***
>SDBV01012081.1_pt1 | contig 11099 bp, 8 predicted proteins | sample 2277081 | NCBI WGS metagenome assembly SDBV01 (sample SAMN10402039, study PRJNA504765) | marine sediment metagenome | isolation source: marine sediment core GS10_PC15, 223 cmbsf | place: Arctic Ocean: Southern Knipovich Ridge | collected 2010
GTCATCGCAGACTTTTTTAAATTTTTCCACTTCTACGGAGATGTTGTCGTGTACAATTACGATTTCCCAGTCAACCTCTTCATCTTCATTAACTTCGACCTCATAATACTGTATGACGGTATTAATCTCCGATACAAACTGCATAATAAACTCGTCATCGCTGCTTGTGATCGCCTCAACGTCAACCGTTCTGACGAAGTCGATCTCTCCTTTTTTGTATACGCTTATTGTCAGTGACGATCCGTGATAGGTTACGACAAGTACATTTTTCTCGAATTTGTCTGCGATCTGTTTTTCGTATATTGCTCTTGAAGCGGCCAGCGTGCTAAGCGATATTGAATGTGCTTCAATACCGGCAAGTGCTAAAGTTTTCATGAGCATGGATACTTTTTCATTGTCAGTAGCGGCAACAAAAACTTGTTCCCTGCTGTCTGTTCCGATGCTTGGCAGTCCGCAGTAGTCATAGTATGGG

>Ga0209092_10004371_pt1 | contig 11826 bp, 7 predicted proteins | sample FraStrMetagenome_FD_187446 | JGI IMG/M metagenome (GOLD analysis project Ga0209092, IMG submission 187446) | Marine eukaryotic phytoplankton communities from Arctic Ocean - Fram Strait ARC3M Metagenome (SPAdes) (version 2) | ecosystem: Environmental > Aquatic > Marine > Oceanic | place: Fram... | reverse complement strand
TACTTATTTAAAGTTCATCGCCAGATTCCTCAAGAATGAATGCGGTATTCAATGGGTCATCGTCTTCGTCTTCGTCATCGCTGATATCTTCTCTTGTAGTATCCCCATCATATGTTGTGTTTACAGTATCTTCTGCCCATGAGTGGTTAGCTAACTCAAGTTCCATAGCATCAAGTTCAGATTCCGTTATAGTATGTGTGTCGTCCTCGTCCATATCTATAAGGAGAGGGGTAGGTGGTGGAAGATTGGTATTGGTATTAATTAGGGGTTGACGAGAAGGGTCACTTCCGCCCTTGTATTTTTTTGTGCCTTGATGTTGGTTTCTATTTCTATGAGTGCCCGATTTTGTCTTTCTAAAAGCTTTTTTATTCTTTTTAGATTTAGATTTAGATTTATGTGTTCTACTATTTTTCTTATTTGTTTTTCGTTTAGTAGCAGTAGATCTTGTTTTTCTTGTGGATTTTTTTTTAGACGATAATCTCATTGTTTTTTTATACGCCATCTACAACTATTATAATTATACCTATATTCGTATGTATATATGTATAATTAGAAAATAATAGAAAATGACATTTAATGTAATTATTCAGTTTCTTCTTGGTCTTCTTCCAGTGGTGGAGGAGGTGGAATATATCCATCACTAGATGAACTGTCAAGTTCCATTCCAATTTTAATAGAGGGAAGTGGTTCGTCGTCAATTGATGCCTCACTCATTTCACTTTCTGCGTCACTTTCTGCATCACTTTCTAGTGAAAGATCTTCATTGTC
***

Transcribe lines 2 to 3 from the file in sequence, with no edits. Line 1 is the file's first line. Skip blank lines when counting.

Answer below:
GTCATCGCAGACTTTTTTAAATTTTTCCACTTCTACGGAGATGTTGTCGTGTACAATTACGATTTCCCAGTCAACCTCTTCATCTTCATTAACTTCGACCTCATAATACTGTATGACGGTATTAATCTCCGATACAAACTGCATAATAAACTCGTCATCGCTGCTTGTGATCGCCTCAACGTCAACCGTTCTGACGAAGTCGATCTCTCCTTTTTTGTATACGCTTATTGTCAGTGACGATCCGTGATAGGTTACGACAAGTACATTTTTCTCGAATTTGTCTGCGATCTGTTTTTCGTATATTGCTCTTGAAGCGGCCAGCGTGCTAAGCGATATTGAATGTGCTTCAATACCGGCAAGTGCTAAAGTTTTCATGAGCATGGATACTTTTTCATTGTCAGTAGCGGCAACAAAAACTTGTTCCCTGCTGTCTGTTCCGATGCTTGGCAGTCCGCAGTAGTCATAGTATGGG

>Ga0209092_10004371_pt1 | contig 11826 bp, 7 predicted proteins | sample FraStrMetagenome_FD_187446 | JGI IMG/M metagenome (GOLD analysis project Ga0209092, IMG submission 187446) | Marine eukaryotic phytoplankton communities from Arctic Ocean - Fram Strait ARC3M Metagenome (SPAdes) (version 2) | ecosystem: Environmental > Aquatic > Marine > Oceanic | place: Fram... | reverse complement strand